EU ministers insist Russia sanctions work

European foreign ministers said on Monday that the sanctions imposed on Russia as punishment for its invasion of Ukraine are working despite the threat to the EU’s own energy supplies.

Last week, one of the leaders of the EU, Hungarian nationalist Prime Minister Viktor Orban, denounced the policy and said Brussels was doing more damage to Europe’s own economy than Moscow.

Arriving at EU headquarters for talks on how to close loopholes in the sanctions regime and increase pressure on Russia, EU foreign policy chief Josep Borrell rejected this.

“Some European leaders say the sanctions were a mistake, a mistake,” he told reporters.

“Well, I don’t think it was a mistake. This is what we had to do and we will continue to do.”

Luxembourg Foreign Minister Jean Asselborn rejected the idea of ​​lifting the sanctions: “If we did it, it would be fatal. Our trust is at stake.

“Usually we would have to use diplomacy, the UN, to try and get it right. But we don’t have normal times. We live in a time when the laws of the jungle are in force.

Since February, when Russia invaded its already partly occupied neighboring Ukraine, the EU has rolled out a series of six rounds of sanctions against Moscow.

Imports of most oil have been banned since June and diplomats are discussing a gold embargo, but many European countries remain dependent on Russian energy supplies.

Borrell and most Western leaders insist that the sanctions have hurt the Russian economy and will only get tougher unless President Vladimir Putin withdraws his troops from Ukraine.

But on Friday, Orban, the EU leader closest to the Kremlin and a frequent critic of Brussels, criticized the measures, saying Europe had “shot itself in the lungs” by hurting energy supplies.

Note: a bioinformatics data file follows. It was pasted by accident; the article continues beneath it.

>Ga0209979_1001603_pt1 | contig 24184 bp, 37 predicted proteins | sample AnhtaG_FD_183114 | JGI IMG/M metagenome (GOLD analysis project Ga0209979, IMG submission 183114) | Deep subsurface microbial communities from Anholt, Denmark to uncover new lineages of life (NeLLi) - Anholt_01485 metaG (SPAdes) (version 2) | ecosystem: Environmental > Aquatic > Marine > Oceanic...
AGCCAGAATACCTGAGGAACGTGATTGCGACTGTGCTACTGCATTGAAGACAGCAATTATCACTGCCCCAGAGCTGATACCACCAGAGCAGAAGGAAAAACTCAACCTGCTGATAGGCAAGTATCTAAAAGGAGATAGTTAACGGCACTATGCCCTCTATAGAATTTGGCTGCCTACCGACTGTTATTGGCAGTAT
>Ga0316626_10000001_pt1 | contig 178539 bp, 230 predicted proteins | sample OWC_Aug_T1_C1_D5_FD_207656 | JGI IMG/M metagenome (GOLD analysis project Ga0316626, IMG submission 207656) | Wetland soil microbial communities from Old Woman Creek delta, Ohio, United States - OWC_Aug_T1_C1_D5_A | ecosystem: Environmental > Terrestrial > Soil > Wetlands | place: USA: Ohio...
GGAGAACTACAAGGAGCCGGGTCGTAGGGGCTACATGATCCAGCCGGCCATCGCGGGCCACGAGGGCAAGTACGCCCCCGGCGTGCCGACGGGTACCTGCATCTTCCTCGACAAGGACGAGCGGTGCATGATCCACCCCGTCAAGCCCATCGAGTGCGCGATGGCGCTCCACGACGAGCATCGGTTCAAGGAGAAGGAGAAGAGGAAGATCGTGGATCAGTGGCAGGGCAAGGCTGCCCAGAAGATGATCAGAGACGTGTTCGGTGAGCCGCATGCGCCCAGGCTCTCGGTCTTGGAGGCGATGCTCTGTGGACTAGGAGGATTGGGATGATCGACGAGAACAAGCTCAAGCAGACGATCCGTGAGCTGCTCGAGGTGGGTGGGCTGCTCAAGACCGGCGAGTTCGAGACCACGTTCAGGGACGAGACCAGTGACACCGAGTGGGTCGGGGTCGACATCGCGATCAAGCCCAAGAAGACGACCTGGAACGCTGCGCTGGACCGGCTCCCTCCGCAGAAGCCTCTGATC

“Brussels thought that the sanctions policy would hurt the Russians, but it would hurt us more,” he said.

Borrell and EU ministers held talks via video link with Ukrainian Foreign Minister Dmytro Kuleba before discussing among themselves how to tighten sanctions.

Kuleba, in an address to the ministers, which was shared with journalists, called on the EU not to yield to Putin.

“Retreating and obeying his demands will not work, it never worked. It’s a trap,” he said.

“I’m sure there will be more pro-Kremlin voices in the coming weeks pushing public opinion to give Putin what he wants to leave Europe alone.

“We must actively confront these narratives,” he said.

Borrell noted that EU officials are developing plans to ban Russian gold imports, but added: “We are not talking about a ‘new package’, but are improving the implementation of existing sanctions.”

Meanwhile, Russia has begun cutting off gas supplies to Europe, threatening the energy security of countries such as Germany, the EU’s industrial leader.

“Russia is trying to demoralize us,” said Anna Luermann, German State Minister for European Affairs.

“We will continue to support Ukraine both economically and politically, but also by military means,” she said. “It is very important that the sanctions are maintained.”